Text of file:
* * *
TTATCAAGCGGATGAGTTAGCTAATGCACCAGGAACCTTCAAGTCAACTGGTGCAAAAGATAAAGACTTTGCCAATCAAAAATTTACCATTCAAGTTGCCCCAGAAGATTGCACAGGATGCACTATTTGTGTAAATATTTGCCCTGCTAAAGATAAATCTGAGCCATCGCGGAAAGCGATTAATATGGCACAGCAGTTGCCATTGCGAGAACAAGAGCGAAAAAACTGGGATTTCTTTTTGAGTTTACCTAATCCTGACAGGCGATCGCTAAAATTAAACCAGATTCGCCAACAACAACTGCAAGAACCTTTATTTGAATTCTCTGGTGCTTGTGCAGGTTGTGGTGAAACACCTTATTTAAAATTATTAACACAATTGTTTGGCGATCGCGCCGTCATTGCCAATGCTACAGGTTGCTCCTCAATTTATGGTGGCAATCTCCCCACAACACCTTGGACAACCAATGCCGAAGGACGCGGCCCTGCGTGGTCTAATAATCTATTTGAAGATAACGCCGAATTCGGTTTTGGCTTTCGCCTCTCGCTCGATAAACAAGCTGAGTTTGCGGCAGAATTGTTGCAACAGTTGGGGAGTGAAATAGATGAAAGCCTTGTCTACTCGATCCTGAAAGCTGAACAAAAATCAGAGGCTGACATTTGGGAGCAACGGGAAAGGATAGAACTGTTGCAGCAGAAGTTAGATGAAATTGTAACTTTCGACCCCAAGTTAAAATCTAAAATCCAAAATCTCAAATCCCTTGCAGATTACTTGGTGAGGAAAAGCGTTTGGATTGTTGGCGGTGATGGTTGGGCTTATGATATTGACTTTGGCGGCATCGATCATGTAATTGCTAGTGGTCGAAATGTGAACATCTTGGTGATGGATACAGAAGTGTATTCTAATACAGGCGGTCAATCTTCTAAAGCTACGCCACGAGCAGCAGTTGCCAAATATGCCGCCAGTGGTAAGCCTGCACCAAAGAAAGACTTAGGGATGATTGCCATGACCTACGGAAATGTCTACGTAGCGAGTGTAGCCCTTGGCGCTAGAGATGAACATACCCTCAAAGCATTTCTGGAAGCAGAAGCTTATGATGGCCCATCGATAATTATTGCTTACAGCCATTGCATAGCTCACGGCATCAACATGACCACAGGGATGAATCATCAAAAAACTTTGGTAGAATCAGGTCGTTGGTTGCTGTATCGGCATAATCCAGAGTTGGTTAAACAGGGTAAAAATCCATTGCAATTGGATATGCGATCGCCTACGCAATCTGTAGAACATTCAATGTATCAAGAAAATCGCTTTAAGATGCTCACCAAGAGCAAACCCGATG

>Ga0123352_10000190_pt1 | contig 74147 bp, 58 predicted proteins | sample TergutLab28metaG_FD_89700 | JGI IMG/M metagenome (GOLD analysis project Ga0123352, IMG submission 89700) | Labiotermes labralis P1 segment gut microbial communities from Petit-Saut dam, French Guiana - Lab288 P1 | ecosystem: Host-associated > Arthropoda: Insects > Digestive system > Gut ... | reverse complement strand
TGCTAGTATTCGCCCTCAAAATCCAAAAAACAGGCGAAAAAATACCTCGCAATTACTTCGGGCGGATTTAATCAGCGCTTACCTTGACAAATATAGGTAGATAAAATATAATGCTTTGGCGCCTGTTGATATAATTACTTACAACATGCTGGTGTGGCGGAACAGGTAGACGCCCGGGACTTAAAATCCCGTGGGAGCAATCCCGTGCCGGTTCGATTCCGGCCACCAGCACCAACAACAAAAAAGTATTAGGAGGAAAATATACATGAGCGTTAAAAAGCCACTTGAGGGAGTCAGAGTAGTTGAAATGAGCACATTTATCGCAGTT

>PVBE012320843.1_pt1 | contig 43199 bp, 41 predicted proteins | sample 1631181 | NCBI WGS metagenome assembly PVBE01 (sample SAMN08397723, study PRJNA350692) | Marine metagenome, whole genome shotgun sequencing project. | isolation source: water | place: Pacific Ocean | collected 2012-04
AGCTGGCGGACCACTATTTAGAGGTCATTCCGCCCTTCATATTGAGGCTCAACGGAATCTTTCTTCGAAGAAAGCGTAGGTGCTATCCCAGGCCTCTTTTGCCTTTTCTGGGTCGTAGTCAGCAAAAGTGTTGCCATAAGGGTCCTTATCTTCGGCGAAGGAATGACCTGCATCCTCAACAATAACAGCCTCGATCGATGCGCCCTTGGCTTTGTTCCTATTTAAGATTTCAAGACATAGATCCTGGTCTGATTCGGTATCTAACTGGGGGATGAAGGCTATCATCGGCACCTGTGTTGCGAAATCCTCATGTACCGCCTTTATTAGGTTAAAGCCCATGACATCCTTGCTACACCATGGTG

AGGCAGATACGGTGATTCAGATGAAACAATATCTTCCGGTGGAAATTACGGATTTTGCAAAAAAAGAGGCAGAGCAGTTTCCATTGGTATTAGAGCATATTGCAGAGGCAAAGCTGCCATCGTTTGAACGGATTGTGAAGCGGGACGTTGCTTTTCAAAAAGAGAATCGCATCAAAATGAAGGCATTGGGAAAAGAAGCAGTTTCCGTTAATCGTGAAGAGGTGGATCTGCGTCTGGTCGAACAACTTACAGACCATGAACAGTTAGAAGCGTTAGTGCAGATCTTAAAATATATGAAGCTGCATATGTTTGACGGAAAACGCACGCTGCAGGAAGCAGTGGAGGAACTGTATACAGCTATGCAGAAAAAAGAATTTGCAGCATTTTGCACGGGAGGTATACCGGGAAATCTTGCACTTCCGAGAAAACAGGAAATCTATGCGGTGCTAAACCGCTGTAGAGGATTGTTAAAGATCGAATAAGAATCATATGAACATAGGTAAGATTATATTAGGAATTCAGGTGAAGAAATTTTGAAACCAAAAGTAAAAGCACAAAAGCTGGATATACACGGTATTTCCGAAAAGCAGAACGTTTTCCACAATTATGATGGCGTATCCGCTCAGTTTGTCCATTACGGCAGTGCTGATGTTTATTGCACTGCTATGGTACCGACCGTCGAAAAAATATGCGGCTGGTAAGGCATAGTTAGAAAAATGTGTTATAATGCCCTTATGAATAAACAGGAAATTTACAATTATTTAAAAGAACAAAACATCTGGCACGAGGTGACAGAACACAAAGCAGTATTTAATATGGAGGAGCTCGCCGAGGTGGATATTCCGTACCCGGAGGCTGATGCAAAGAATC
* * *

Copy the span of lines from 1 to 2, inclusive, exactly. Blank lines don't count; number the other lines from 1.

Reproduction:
TTATCAAGCGGATGAGTTAGCTAATGCACCAGGAACCTTCAAGTCAACTGGTGCAAAAGATAAAGACTTTGCCAATCAAAAATTTACCATTCAAGTTGCCCCAGAAGATTGCACAGGATGCACTATTTGTGTAAATATTTGCCCTGCTAAAGATAAATCTGAGCCATCGCGGAAAGCGATTAATATGGCACAGCAGTTGCCATTGCGAGAACAAGAGCGAAAAAACTGGGATTTCTTTTTGAGTTTACCTAATCCTGACAGGCGATCGCTAAAATTAAACCAGATTCGCCAACAACAACTGCAAGAACCTTTATTTGAATTCTCTGGTGCTTGTGCAGGTTGTGGTGAAACACCTTATTTAAAATTATTAACACAATTGTTTGGCGATCGCGCCGTCATTGCCAATGCTACAGGTTGCTCCTCAATTTATGGTGGCAATCTCCCCACAACACCTTGGACAACCAATGCCGAAGGACGCGGCCCTGCGTGGTCTAATAATCTATTTGAAGATAACGCCGAATTCGGTTTTGGCTTTCGCCTCTCGCTCGATAAACAAGCTGAGTTTGCGGCAGAATTGTTGCAACAGTTGGGGAGTGAAATAGATGAAAGCCTTGTCTACTCGATCCTGAAAGCTGAACAAAAATCAGAGGCTGACATTTGGGAGCAACGGGAAAGGATAGAACTGTTGCAGCAGAAGTTAGATGAAATTGTAACTTTCGACCCCAAGTTAAAATCTAAAATCCAAAATCTCAAATCCCTTGCAGATTACTTGGTGAGGAAAAGCGTTTGGATTGTTGGCGGTGATGGTTGGGCTTATGATATTGACTTTGGCGGCATCGATCATGTAATTGCTAGTGGTCGAAATGTGAACATCTTGGTGATGGATACAGAAGTGTATTCTAATACAGGCGGTCAATCTTCTAAAGCTACGCCACGAGCAGCAGTTGCCAAATATGCCGCCAGTGGTAAGCCTGCACCAAAGAAAGACTTAGGGATGATTGCCATGACCTACGGAAATGTCTACGTAGCGAGTGTAGCCCTTGGCGCTAGAGATGAACATACCCTCAAAGCATTTCTGGAAGCAGAAGCTTATGATGGCCCATCGATAATTATTGCTTACAGCCATTGCATAGCTCACGGCATCAACATGACCACAGGGATGAATCATCAAAAAACTTTGGTAGAATCAGGTCGTTGGTTGCTGTATCGGCATAATCCAGAGTTGGTTAAACAGGGTAAAAATCCATTGCAATTGGATATGCGATCGCCTACGCAATCTGTAGAACATTCAATGTATCAAGAAAATCGCTTTAAGATGCTCACCAAGAGCAAACCCGATG

>Ga0123352_10000190_pt1 | contig 74147 bp, 58 predicted proteins | sample TergutLab28metaG_FD_89700 | JGI IMG/M metagenome (GOLD analysis project Ga0123352, IMG submission 89700) | Labiotermes labralis P1 segment gut microbial communities from Petit-Saut dam, French Guiana - Lab288 P1 | ecosystem: Host-associated > Arthropoda: Insects > Digestive system > Gut ... | reverse complement strand